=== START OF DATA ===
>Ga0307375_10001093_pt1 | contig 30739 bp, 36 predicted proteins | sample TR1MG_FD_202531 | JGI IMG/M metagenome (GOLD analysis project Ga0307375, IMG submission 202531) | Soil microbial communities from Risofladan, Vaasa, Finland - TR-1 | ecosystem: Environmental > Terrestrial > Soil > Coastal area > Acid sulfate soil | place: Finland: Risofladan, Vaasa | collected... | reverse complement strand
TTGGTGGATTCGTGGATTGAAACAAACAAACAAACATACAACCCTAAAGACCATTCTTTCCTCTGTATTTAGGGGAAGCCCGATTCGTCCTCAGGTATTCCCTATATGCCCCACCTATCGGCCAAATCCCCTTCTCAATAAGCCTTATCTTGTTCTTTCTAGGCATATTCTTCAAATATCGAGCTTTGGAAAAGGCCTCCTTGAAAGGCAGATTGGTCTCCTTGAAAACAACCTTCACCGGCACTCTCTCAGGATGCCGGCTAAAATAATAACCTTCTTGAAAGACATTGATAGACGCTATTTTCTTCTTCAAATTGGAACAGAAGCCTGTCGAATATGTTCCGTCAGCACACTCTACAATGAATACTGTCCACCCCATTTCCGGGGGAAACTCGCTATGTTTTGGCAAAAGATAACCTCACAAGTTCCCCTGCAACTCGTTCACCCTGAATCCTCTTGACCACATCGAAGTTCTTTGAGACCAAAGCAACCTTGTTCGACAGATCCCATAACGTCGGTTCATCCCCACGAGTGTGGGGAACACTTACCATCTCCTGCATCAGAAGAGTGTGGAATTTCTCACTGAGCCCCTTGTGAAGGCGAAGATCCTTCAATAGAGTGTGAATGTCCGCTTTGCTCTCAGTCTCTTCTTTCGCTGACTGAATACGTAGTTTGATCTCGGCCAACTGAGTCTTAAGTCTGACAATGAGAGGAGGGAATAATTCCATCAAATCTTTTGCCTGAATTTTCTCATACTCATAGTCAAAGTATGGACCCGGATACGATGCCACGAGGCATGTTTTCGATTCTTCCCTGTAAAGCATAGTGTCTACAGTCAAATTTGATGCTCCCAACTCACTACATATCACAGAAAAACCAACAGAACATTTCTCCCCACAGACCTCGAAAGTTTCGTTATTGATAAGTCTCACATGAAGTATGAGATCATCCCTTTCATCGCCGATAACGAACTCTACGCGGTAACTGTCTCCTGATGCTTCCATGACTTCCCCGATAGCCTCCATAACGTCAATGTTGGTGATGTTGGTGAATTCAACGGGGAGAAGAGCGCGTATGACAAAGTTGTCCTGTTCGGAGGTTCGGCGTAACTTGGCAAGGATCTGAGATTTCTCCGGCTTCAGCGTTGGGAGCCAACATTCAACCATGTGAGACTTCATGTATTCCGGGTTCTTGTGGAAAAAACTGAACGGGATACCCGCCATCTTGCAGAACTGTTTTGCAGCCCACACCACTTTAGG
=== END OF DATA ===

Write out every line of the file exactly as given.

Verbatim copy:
>Ga0307375_10001093_pt1 | contig 30739 bp, 36 predicted proteins | sample TR1MG_FD_202531 | JGI IMG/M metagenome (GOLD analysis project Ga0307375, IMG submission 202531) | Soil microbial communities from Risofladan, Vaasa, Finland - TR-1 | ecosystem: Environmental > Terrestrial > Soil > Coastal area > Acid sulfate soil | place: Finland: Risofladan, Vaasa | collected... | reverse complement strand
TTGGTGGATTCGTGGATTGAAACAAACAAACAAACATACAACCCTAAAGACCATTCTTTCCTCTGTATTTAGGGGAAGCCCGATTCGTCCTCAGGTATTCCCTATATGCCCCACCTATCGGCCAAATCCCCTTCTCAATAAGCCTTATCTTGTTCTTTCTAGGCATATTCTTCAAATATCGAGCTTTGGAAAAGGCCTCCTTGAAAGGCAGATTGGTCTCCTTGAAAACAACCTTCACCGGCACTCTCTCAGGATGCCGGCTAAAATAATAACCTTCTTGAAAGACATTGATAGACGCTATTTTCTTCTTCAAATTGGAACAGAAGCCTGTCGAATATGTTCCGTCAGCACACTCTACAATGAATACTGTCCACCCCATTTCCGGGGGAAACTCGCTATGTTTTGGCAAAAGATAACCTCACAAGTTCCCCTGCAACTCGTTCACCCTGAATCCTCTTGACCACATCGAAGTTCTTTGAGACCAAAGCAACCTTGTTCGACAGATCCCATAACGTCGGTTCATCCCCACGAGTGTGGGGAACACTTACCATCTCCTGCATCAGAAGAGTGTGGAATTTCTCACTGAGCCCCTTGTGAAGGCGAAGATCCTTCAATAGAGTGTGAATGTCCGCTTTGCTCTCAGTCTCTTCTTTCGCTGACTGAATACGTAGTTTGATCTCGGCCAACTGAGTCTTAAGTCTGACAATGAGAGGAGGGAATAATTCCATCAAATCTTTTGCCTGAATTTTCTCATACTCATAGTCAAAGTATGGACCCGGATACGATGCCACGAGGCATGTTTTCGATTCTTCCCTGTAAAGCATAGTGTCTACAGTCAAATTTGATGCTCCCAACTCACTACATATCACAGAAAAACCAACAGAACATTTCTCCCCACAGACCTCGAAAGTTTCGTTATTGATAAGTCTCACATGAAGTATGAGATCATCCCTTTCATCGCCGATAACGAACTCTACGCGGTAACTGTCTCCTGATGCTTCCATGACTTCCCCGATAGCCTCCATAACGTCAATGTTGGTGATGTTGGTGAATTCAACGGGGAGAAGAGCGCGTATGACAAAGTTGTCCTGTTCGGAGGTTCGGCGTAACTTGGCAAGGATCTGAGATTTCTCCGGCTTCAGCGTTGGGAGCCAACATTCAACCATGTGAGACTTCATGTATTCCGGGTTCTTGTGGAAAAAACTGAACGGGATACCCGCCATCTTGCAGAACTGTTTTGCAGCCCACACCACTTTAGG